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Ice from the Sun   B+

Wicked Pixel Cinema

Year Released: 1999
MPAA Rating: Not Rated
Director: Eric Stanze
Writer: Eric Stanze
Cast: Ramona Midgett, Angela Zimmerly, Todd Tevlin, Jason Christ, Tommy Biondo, Jo Palermo, DJ Vivona.

Review by Michael Scrutchin

Ice from the Sun is a dazzling feast of bizarre images and sounds. At its best, it can mesmerize us with sequences that are at once strangely beautiful and undeniably hideous. Truly one of the most visually stunning films made at such a low budget, Ice from the Sun is a marvel for the eyes. Though this film is surely an instance of style over substance, those looking for something unique in the realm of underground horror need look no further.

In an ice-encased dimension somewhere between Heaven and Hell, an evil wizard has just been annihilated by his power-hungry apprentice known as The Presence (DJ Vivona). During this power struggle, a woman meant as one of their sacrificial toys somehow escapes back to Earth -- alerting the angels in Heaven and the devils in Hell to the fact that The Presence (a common enemy for both parties) may be weak enough to defeat. But only a being of flesh and blood can enter the ice-encased dimension, so they pick a recent suicide victim to be the reluctant assassin.

Alison (Ramona Midgett) is her name, and she will be sent into the ice in conjunction with six other humans that The Presence has picked to become victims of his sadistic games. You see, The Presence picks six people every few years and brings them into the dimension. He then tortures them, praying on their worst fears, until he kills them and their souls become entrapped in the ice. He's not a very nice guy, as you can probably guess. Alison has her work cut out for her.

Ice from the Sun often achieves a fever-pitched nightmarish quality that slowly creeps under your skin. Shot on Super-8mm film in both color and black and white, the grainy images help add to the dreamy delirium. Writer-director Eric Stanze has created one of the most daringly experimental films of recent years, and its visual ambiance sometimes seems like a cross between a Nine Inch Nails video and Oliver Stone's Natural Born Killers. It's likely to be embraced by some and shunned by others. Indeed, if you can't handle brutal violence and shocking imagery, beware. One scene in particular has a female victim stripped down, tied to the back of a truck, and dragged across the ground until she's a bloody pulp. Then rock salt is poured over her body. Not easy to watch.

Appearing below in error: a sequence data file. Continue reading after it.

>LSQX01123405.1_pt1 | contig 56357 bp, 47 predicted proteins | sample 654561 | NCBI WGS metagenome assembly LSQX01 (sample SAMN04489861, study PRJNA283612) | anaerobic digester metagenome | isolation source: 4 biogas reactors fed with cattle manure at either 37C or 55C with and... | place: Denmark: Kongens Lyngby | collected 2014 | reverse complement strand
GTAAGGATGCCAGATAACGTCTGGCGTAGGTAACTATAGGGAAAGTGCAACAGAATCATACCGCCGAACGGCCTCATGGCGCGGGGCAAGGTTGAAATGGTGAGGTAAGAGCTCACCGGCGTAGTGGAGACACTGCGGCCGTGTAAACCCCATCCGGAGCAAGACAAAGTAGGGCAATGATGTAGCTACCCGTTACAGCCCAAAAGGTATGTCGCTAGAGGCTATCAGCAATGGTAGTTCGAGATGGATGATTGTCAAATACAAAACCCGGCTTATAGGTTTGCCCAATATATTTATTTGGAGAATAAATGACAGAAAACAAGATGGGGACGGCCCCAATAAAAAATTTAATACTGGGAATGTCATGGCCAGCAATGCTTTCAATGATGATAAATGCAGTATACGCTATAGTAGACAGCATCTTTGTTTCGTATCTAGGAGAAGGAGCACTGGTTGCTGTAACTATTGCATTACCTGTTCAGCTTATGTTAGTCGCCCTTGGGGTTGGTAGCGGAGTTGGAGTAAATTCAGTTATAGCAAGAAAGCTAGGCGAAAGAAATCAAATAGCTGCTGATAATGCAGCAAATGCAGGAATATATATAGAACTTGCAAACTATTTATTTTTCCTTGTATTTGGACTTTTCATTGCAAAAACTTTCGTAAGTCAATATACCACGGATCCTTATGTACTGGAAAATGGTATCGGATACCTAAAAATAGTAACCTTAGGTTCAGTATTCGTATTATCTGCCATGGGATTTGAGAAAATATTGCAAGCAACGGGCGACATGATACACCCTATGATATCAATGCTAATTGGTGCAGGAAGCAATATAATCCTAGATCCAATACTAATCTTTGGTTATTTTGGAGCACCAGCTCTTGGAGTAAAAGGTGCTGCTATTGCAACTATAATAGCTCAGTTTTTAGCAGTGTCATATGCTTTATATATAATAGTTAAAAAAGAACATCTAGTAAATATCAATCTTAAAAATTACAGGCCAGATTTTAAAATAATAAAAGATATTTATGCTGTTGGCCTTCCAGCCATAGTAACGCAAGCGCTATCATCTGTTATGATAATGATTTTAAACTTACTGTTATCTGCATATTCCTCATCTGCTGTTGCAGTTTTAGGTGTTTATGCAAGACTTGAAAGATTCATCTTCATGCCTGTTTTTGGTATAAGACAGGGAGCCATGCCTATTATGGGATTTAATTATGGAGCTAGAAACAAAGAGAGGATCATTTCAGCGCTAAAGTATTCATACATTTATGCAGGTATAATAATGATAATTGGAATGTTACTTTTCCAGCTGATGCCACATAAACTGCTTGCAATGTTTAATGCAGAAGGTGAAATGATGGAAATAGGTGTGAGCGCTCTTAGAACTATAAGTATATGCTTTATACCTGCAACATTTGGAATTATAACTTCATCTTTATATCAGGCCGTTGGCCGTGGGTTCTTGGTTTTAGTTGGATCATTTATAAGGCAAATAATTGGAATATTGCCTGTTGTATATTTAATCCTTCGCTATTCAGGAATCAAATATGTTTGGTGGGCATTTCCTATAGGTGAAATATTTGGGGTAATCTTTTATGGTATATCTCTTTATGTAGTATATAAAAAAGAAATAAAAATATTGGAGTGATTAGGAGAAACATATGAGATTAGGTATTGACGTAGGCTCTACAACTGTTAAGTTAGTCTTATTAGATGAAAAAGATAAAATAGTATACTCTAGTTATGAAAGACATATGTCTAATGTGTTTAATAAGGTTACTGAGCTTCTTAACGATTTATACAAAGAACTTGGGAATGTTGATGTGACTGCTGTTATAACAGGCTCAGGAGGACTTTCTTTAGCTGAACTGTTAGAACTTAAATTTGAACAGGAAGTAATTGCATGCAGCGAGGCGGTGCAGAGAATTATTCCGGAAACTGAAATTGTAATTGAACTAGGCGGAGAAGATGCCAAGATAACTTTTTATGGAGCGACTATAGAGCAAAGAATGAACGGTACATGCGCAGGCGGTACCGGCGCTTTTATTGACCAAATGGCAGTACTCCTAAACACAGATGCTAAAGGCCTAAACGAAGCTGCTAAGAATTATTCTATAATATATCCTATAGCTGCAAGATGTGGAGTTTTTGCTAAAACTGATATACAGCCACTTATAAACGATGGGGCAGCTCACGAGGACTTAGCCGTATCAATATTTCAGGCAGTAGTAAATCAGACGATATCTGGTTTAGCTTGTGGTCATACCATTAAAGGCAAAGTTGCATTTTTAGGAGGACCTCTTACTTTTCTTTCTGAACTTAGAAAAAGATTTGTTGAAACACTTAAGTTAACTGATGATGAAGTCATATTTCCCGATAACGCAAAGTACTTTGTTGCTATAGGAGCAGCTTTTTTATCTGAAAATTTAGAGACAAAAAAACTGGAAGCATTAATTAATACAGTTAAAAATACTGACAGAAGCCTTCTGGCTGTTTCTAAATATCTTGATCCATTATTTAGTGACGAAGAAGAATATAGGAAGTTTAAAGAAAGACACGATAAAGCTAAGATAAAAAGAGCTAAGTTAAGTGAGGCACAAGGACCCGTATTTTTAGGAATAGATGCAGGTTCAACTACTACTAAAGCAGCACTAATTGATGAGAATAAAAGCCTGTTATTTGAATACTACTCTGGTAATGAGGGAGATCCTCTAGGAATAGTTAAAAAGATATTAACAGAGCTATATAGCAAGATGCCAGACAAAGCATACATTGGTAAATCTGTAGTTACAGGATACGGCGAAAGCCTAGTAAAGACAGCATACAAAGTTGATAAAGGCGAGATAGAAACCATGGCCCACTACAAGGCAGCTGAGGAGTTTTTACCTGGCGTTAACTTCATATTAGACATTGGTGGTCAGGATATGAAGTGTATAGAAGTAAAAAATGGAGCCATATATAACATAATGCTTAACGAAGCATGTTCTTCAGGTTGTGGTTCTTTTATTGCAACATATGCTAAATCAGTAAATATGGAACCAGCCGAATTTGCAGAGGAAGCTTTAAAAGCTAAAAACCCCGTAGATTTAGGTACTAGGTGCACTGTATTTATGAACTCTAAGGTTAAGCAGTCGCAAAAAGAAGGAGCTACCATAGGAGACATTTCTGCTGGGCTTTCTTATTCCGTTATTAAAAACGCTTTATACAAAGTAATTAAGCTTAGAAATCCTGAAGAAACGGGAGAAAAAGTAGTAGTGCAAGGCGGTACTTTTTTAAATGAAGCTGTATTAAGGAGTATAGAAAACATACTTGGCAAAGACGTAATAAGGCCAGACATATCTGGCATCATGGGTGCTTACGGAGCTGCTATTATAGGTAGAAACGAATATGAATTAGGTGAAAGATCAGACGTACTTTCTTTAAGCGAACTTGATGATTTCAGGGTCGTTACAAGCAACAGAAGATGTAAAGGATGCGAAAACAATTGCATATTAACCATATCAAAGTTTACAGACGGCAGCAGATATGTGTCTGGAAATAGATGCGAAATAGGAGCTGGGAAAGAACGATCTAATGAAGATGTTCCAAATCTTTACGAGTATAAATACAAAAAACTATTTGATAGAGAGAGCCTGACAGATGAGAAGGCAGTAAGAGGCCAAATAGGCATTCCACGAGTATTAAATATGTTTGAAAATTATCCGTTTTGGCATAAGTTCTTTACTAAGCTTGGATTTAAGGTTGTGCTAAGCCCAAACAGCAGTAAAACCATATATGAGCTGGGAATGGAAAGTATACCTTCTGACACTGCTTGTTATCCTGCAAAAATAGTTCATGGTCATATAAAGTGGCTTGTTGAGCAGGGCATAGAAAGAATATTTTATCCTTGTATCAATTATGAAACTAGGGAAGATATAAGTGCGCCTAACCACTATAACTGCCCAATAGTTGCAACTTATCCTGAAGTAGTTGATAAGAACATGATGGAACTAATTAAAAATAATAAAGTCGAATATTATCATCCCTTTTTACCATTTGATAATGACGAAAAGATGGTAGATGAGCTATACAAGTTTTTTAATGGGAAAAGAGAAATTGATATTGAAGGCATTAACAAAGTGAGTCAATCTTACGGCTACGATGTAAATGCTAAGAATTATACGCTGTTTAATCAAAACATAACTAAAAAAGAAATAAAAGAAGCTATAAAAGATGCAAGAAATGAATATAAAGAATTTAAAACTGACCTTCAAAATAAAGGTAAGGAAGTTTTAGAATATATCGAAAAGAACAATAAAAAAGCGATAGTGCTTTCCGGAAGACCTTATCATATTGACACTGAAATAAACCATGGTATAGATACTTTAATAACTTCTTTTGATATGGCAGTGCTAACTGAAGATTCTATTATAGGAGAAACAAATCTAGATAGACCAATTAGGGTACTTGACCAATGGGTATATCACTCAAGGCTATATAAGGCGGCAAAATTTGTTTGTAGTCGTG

There are several sequences in Ice from the Sun that I wouldn't hesitate to call perfect. But at nearly two hours in length, it does tend to drag in places. I think the film would have benefited from less exposition of the mythology behind the story, as well as less dialogue here and there. Eric Stanze's previous film, Savage Harvest, was a fun little horror flick, but it was nothing groundbreaking. Ice from the Sun frequently feels like a masterpiece, and it breaks ground that hasn't ever been walked upon before.

I think the film suffers, though, because of its heroine, Alison. She's just not that interesting, nor do we ever get to know much of anything about her. I really wanted to be able to root for her, maybe even care about her, but that didn't happen. Maybe I'm just too picky, since Ice from the Sun isn't really about the characters anyway. It's about images and sounds, and sucking you into a strange and horrifyingly surreal universe. And, at that, Ice from the Sun frequently succeeds.

Review published 07.14.2000.

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